Almost Half Of Teens Haven’t Attended Online Class
The sudden shutdown of schools across the nation has put online distance learning to the test. But according to a Common Sense Media and SurveyMonkey poll of 849 teens aged 13 to 17, this experiment is not measuring up.
The survey revealed that despite schools moving in the direction of virtual classes, 41% of respondents, as well as 47% of those in public school, admit that they haven’t attended one online lesson.
There are a variety of reasons that could explain this startling lack of attendance and engagement. First, the poll was held from March 24 to April 1, which is when many districts are on spring break.
Secondly, there is a significant disparity in resource availability across the US. In the weeks since the closures, schools have invested in thousands of laptops to loan to students.
Additionally, districts are working with telecom companies to provide families with the internet. Unfortunately, there is a significant need. Prior to the coronavirus outbreak, an estimated 12 million students lacked internet access in their homes.
The survey highlighted another difference between students enrolled in public and private schools. While 47% of public school students haven’t attended a virtual lesson, 18% of private school students say they have.
The poll also reveals that there are a lot of distractions preventing teens from learning, and it’s not social media, phones, or the usual culprits.
It observed that 4 out of 5 young people are closely tracking coronavirus-related news. Over 60% are concerned that themselves or a family member will become infected and that it will financially impact the family. For African American and Hispanic/Latino, these rates were considerably higher.
Jose Luis Vilson teaches middle school in the Washington Heights section of New York City. In an interview with NPR, Vilson concurred that the survey’s findings reflect what he has heard from students. “You think about the vast majority of the kids, they’re going through their own levels of stress.”
The teen years are stressful enough without being thrown into the changes of a worldwide pandemic. And for those living in some of the worst-hit areas in the country, like New York City, it an unprecedented challenge to growing up.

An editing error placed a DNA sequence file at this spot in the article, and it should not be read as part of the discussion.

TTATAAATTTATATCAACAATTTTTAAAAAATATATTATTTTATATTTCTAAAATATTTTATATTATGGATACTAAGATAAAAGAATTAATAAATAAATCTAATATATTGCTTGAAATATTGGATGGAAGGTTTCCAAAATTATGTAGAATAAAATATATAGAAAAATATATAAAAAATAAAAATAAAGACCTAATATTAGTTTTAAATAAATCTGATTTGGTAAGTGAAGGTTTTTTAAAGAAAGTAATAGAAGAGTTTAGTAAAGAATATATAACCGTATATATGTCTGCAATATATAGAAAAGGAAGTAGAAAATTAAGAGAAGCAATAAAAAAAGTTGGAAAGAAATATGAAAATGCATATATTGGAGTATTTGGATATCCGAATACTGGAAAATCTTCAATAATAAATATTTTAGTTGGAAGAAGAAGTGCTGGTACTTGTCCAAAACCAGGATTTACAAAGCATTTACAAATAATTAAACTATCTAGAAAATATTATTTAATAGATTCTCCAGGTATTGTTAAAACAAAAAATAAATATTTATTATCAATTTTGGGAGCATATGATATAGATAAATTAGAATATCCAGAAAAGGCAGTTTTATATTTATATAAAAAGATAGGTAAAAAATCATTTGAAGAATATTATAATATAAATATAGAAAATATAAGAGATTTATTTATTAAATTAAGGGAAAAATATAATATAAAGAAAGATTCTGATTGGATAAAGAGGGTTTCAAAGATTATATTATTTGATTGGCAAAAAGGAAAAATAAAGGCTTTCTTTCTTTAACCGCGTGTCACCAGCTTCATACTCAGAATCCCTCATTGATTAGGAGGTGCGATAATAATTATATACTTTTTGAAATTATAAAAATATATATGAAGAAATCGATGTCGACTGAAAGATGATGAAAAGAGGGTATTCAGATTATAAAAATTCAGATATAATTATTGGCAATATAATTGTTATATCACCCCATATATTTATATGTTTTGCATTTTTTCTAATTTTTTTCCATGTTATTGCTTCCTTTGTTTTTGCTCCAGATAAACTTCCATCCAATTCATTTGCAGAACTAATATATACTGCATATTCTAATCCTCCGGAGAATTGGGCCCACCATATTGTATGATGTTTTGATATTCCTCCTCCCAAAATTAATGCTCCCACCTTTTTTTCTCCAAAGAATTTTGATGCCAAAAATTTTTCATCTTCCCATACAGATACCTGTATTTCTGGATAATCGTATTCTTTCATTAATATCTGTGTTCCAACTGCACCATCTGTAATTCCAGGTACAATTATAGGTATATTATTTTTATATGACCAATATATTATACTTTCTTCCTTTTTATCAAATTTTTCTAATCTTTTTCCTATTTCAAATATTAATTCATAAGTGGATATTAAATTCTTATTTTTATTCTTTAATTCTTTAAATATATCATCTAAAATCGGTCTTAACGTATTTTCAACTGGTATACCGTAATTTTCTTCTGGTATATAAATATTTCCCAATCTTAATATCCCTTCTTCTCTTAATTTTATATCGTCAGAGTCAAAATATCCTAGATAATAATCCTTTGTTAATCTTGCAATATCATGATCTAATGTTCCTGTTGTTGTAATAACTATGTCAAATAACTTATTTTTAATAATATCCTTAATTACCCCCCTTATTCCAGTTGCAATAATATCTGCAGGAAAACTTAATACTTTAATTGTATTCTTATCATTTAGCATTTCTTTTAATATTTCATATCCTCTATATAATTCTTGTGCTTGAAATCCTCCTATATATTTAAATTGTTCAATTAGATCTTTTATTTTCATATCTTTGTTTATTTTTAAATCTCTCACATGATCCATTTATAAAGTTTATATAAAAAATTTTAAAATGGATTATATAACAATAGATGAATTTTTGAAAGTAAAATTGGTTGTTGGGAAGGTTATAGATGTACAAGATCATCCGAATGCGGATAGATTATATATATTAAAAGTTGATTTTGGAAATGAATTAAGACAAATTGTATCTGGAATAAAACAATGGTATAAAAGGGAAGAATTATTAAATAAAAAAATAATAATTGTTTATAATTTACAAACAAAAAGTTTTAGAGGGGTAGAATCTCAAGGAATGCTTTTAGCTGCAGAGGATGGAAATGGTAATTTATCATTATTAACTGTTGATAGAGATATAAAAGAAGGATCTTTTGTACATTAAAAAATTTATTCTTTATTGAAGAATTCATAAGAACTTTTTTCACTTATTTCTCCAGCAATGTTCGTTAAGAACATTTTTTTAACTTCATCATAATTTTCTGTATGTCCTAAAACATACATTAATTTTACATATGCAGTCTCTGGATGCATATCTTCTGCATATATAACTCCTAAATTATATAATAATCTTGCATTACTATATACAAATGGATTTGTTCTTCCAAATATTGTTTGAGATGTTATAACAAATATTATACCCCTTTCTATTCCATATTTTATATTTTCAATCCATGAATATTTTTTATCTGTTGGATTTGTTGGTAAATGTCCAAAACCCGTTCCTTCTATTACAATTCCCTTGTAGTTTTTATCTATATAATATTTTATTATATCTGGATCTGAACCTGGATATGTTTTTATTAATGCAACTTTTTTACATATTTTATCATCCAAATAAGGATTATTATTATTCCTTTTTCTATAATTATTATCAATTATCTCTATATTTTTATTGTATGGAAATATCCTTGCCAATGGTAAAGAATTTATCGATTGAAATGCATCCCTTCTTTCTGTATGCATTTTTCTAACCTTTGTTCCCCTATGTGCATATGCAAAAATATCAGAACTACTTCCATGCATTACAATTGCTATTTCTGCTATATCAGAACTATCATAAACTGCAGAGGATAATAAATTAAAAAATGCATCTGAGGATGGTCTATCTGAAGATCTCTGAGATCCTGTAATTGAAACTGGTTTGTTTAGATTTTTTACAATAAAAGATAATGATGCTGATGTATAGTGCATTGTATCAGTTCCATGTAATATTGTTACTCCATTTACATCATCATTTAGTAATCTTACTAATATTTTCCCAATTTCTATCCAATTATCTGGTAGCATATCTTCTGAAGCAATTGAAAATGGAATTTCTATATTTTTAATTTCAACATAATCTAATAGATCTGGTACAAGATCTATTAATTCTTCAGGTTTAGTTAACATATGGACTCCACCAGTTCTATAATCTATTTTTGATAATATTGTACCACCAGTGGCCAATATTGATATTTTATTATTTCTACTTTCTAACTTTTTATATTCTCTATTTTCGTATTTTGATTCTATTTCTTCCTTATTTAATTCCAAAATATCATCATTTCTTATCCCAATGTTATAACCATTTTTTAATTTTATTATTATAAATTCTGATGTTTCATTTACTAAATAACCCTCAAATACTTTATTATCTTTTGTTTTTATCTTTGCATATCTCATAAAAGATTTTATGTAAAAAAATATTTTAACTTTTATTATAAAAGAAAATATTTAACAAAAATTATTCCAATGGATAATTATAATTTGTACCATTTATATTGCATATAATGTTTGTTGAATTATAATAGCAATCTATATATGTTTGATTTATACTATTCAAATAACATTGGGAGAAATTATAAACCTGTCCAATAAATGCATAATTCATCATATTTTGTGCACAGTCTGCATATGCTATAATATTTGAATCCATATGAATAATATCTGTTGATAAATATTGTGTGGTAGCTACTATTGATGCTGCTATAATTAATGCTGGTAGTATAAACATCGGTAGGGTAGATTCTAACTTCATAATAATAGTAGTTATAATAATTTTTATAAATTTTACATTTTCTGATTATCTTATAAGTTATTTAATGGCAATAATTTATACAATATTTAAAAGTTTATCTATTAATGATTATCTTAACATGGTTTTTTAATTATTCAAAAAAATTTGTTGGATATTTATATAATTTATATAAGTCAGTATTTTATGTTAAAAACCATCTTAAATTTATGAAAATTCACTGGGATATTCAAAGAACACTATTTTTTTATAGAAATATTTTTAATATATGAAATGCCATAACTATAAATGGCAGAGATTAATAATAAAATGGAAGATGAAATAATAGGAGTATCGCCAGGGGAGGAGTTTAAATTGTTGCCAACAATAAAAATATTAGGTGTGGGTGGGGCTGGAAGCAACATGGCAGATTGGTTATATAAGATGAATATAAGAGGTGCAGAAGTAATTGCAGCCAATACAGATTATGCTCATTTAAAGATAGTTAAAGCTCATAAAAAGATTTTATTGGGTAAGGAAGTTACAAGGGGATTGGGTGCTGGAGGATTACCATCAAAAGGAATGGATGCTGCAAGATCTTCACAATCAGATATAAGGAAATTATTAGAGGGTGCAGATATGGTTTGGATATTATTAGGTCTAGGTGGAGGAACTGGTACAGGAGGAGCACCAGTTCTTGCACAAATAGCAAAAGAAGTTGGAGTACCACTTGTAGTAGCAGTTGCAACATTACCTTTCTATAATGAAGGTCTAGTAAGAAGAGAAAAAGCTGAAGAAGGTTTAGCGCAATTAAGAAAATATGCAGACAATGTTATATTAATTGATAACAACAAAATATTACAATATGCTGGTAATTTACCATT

To top it off, Vilson acknowledged that many of the students’ parents or other relatives are essential workers. He said that for teachers, “we as educators have to be mindful of all those things.”
Other worries facing teens included being unable to maintain schoolwork (56%). For teenagers of color, this anxiety was higher, which was evident in 66% of African American teens and 70% of Hispanic/Latinos.
Investigations in previous disastrous events show that young people are the most jeopardized when school is disrupted.
Often, many must work to supplement their family’s income or care for younger siblings at home. These teens are the most at risk of dropping out or continuing their education.
But there is hope. Experts say that making sure teenagers stay united to a positive community will increase their opportunity for a better future. 68% continue to correspond with their school through email. And currently, more teens say that they’re reaching out to loved ones and friends beyond the home daily.
- Kamenetz, Anya. “4 In 10 U.S. Teens Say They Haven’t Done Online Learning Since Schools Closed.” NPR, NPR, 8 Apr. 2020, www.npr.org/sections/coronavirus-live-updates/2020/04/08/829618124/4-in-10-u-s-teens-say-they-havent-done-online-learning-since-schools-closed.